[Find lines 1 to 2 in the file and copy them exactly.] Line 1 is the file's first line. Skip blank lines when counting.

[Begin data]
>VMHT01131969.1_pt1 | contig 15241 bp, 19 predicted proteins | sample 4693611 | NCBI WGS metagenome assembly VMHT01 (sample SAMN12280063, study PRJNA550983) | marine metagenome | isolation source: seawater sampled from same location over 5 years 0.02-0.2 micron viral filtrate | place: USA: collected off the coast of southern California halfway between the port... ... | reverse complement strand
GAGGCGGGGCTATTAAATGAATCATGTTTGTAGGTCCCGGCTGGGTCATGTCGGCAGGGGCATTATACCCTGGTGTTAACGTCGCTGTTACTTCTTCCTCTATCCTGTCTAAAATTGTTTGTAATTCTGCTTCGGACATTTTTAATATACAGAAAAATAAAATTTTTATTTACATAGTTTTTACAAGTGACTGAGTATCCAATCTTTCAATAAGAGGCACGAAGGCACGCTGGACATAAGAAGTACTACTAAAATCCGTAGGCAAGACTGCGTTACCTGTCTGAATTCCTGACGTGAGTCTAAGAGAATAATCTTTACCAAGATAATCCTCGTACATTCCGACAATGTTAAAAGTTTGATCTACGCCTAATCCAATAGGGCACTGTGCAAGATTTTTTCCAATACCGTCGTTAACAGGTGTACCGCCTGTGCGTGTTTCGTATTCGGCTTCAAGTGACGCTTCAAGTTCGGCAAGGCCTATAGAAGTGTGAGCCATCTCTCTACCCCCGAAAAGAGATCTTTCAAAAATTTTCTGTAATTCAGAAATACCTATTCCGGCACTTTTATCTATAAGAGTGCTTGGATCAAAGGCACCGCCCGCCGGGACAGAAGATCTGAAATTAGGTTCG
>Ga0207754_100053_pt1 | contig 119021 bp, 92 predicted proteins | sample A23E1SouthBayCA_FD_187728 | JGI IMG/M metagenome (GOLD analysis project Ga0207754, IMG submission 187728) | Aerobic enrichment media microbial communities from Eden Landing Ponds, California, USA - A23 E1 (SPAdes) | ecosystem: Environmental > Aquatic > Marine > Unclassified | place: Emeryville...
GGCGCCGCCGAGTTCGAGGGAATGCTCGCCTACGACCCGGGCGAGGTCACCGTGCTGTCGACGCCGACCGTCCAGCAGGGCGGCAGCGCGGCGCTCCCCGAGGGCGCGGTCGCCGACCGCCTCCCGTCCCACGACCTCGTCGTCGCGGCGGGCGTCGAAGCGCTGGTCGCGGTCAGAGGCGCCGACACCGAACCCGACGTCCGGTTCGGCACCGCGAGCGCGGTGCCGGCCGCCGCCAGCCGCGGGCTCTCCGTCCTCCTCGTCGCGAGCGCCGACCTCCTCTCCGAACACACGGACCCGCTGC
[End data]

>VMHT01131969.1_pt1 | contig 15241 bp, 19 predicted proteins | sample 4693611 | NCBI WGS metagenome assembly VMHT01 (sample SAMN12280063, study PRJNA550983) | marine metagenome | isolation source: seawater sampled from same location over 5 years 0.02-0.2 micron viral filtrate | place: USA: collected off the coast of southern California halfway between the port... ... | reverse complement strand
GAGGCGGGGCTATTAAATGAATCATGTTTGTAGGTCCCGGCTGGGTCATGTCGGCAGGGGCATTATACCCTGGTGTTAACGTCGCTGTTACTTCTTCCTCTATCCTGTCTAAAATTGTTTGTAATTCTGCTTCGGACATTTTTAATATACAGAAAAATAAAATTTTTATTTACATAGTTTTTACAAGTGACTGAGTATCCAATCTTTCAATAAGAGGCACGAAGGCACGCTGGACATAAGAAGTACTACTAAAATCCGTAGGCAAGACTGCGTTACCTGTCTGAATTCCTGACGTGAGTCTAAGAGAATAATCTTTACCAAGATAATCCTCGTACATTCCGACAATGTTAAAAGTTTGATCTACGCCTAATCCAATAGGGCACTGTGCAAGATTTTTTCCAATACCGTCGTTAACAGGTGTACCGCCTGTGCGTGTTTCGTATTCGGCTTCAAGTGACGCTTCAAGTTCGGCAAGGCCTATAGAAGTGTGAGCCATCTCTCTACCCCCGAAAAGAGATCTTTCAAAAATTTTCTGTAATTCAGAAATACCTATTCCGGCACTTTTATCTATAAGAGTGCTTGGATCAAAGGCACCGCCCGCCGGGACAGAAGATCTGAAATTAGGTTCG